Excerpt from book “Fire on the Mountains” by Ramond J. Davis, published in 1980. ISBN: 0919470-03-3
The history of the beginnings of SIM work in Ethiopia from the 1920’s.
“While [Diasa] was sitting there, he noticed the chief of all witch doctors in Wallamo seated not far from him. This witch doctor was a peculiar looking fellow with seven bunches of long hair on his head, braided in seven parts. Everybody in the entire Wallamo tribe feared him greatly. He was believed to have killed hundreds of people through the curses and hexes he put on them. His compound was a great enclosure. Passing through the door of the first enclosure, one entered a second enclosure, then a third. No one but the witch doctor himself could enter the third enclosure—a narrow circle around the house where the witch doctor went to meet the devil when he wanted to call upon the spirits. This enclosure was surrounded by a fence made of speakers, and every spear had come from a man whom he had cursed. When a man died upon whom he had pronounced a curse, the relatives were duty bound to give the dead man’s spear to the witch doctor. It was no wonder that the people feared him and trembled in his presence.
Diasa, however, was not afraid. He continued telling the people that it was not necessary to weep as they were doing. He told them of Jesus Christ and His power to set men free from the power of satan. The people grew restless, fearing that this teaching would not please the witch doctor, and they began to try to silence Diasa.
‘Be careful,’ they said. ‘Watch out. Don’t say that any more.’
But Diasa would not be quieted and talked louder and louder.
Finally the witch doctor spoke. ‘Shut up!’ he commanded.
‘Who are you to tell me to shut up?’ Diasa replied.
The people were terrified at Diasa’s boldness, so fearful were they of this man. They did not want Diasa to be killed by his curse. ‘Be quiet,’ they urged again. ‘Don’t say anymore.’
But Diasa would not be stilled. ‘Who are you to tell me to be quiet?’ he continued to the witch doctor. ‘The Lord Jesus Christ, the Son of God, told me to tell people this message everywhere, and no man can tell me to shut up. The Lord has told me to tell it.’
Then the witch doctor became very angry. ‘Do you not know who I am?’
‘Yes, I know who you are,’ Diasa said. ‘I know you are a witch doctor, and I know what you do not know Jesus as your Saviour.’
‘Do you not fear Gotcha Godo (chief of the witch doctors)?’
‘No, I do not fear. I revere Jesus Christ. You are the one who is causing the people to be bound in fear, who is giving them so much trouble. Jesus Christ is able to save. He can break your power, and He can give life and light and liberty to the people when they believe on Him.’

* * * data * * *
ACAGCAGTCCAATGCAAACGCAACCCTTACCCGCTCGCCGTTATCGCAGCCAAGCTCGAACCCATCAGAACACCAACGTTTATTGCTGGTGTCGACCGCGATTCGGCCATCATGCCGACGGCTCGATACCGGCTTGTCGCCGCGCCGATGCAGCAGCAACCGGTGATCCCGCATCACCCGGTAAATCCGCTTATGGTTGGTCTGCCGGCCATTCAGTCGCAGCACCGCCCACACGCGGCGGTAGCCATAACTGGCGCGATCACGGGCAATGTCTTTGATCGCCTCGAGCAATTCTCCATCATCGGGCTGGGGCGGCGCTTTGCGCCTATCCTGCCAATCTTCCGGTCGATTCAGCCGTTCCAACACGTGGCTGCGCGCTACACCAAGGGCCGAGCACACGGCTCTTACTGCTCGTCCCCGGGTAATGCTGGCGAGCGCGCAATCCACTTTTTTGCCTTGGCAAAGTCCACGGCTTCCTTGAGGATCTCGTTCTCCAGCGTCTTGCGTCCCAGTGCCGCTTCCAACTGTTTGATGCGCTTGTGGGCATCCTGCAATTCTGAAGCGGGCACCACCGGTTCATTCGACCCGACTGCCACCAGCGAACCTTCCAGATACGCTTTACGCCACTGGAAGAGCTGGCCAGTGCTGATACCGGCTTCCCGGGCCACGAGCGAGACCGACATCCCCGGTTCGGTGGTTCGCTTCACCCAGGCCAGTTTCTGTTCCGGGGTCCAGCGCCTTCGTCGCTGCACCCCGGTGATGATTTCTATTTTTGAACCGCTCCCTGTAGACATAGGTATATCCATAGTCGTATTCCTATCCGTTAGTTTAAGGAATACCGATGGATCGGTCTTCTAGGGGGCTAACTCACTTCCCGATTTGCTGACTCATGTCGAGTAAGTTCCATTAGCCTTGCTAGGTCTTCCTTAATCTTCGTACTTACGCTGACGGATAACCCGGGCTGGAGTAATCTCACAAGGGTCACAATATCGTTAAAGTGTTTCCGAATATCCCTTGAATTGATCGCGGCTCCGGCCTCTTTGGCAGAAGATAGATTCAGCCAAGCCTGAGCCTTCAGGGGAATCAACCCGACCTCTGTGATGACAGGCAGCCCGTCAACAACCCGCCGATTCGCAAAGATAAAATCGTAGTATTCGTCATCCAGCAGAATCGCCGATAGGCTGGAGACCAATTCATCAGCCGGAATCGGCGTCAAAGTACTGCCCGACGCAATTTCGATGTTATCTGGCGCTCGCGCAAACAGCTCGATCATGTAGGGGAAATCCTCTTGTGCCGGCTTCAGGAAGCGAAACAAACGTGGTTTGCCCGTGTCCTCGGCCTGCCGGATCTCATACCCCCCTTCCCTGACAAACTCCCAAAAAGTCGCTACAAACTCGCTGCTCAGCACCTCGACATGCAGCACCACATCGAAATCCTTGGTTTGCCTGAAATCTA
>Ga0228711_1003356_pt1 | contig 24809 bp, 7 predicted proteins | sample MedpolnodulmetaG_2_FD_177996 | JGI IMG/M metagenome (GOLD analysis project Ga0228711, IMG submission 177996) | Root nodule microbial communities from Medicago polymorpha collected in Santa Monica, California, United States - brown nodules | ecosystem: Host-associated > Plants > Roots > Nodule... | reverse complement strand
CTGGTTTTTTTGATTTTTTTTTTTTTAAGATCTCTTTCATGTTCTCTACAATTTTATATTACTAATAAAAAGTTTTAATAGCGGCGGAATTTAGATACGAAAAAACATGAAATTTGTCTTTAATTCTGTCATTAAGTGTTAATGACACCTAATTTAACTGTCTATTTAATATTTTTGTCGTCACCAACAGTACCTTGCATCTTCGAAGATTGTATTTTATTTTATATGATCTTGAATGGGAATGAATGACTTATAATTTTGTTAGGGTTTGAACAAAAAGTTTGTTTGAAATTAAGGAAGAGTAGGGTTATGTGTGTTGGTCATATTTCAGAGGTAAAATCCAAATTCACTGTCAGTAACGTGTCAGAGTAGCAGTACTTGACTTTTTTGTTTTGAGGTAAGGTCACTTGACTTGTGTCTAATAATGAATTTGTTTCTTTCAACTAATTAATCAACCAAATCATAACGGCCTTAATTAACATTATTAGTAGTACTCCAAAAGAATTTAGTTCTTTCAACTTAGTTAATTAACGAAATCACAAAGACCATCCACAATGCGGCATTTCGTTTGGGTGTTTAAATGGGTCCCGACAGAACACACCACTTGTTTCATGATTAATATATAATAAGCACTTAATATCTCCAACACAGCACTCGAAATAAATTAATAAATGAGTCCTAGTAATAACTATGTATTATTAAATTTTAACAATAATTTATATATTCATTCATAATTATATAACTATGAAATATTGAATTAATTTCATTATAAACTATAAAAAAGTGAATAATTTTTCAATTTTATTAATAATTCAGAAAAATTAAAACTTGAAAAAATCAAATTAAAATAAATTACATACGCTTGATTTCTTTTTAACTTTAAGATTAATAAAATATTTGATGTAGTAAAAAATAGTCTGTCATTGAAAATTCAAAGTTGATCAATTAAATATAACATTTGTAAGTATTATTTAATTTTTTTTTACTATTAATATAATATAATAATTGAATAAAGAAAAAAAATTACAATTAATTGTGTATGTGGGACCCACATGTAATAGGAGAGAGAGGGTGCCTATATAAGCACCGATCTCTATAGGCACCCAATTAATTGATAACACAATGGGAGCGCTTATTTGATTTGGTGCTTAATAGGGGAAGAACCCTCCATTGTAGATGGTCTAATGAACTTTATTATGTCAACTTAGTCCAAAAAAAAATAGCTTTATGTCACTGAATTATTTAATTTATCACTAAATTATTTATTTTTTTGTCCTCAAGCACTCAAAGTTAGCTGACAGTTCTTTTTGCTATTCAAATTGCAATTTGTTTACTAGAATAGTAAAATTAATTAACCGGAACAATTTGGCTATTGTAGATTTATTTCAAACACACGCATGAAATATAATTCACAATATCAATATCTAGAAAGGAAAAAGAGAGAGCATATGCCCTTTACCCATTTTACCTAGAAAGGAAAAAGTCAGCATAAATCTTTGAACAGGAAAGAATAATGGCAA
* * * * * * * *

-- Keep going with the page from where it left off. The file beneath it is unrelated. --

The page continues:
The bold words of Diasa enraged Gotcha Godo. ‘Before six months are up,’ he shouted, ‘before the next meskal (big celebration of witchcraft every six months) comes, one of the white men’s servants is going to die!’
‘There are many people that follow the white man’s teaching. Even so, it is not the white man’s teaching, but God’s teaching, and there are many of us here who follow God. It is quite possible that some one of them would die during the next six months. Now if you mean me, why don’t you call me by name?’ Diasa spoke calmly.
Gotcha Godo became even more furious. Looking directly at Diasa, he extended his thin bony hand and put the long fingernail of this forefinger down on the ground, pointing the other fingers at Diasa. His voice rasped as he spat out the words.
‘ Before six months are up, before the next meskal season comes around, you will be dead!’
There was a heavy silence as the people who heard the curse pronounced scarcely dared to breathe. They drew back and watched in wide-eyed wonder, expecting something evil and violent to happen to Diasa immediately.
Turning to the people and lifting up his arms to prevent any uproar, Diasa spoke. ‘You have heard what this wicked man has said. He is a liar, and his father is the devil, who is the father of lies. Now you have heard this, I want you to watch. If his evil curse upon me works, if I am dead before the next meskal comes, six months from now, then go ahead and worship the devil and follow him. But if I am alive, I want you to turn to Jesus Christ, accept Him as your Saviour, and come and worship God with me!’
What Diasa had said and done never happened before. He had no only challenged the chief witch doctor of the Wallamo people, but, in fact, the devil himself. There can be no doubt that he had been given courage and empowered by the Holy Spirit that day.
Yet even an Elijah experienced fear. that evening a trembling Diasa came to Mr. Lewis, before he went to work, to tell what he had done.
‘Teacher, did I do right?’
Mr. Lewis replied, ‘Yes, you did right, but you have to remember now that you have challenged satan. But do not be afraid. The Lord Jesus Christ is more powerful than satan. But do not be afraid. The Lord Jesus Christ is more powerful than satan. Christ Himself has said, ‘Be of good cheer; I have overcome the world.’ He has said, ‘All power in heaven and earth is given unto me.’ He is the All-Powerful One, and He is the One who has power over satan. You know, Diasa, since you are a believer and have trusted your soul to Christ, He will protect you. The devil cannot curse you.’ Together they read in the Word of God the promises of assurance and of God’s abiding presence, and Diasa was strengthened.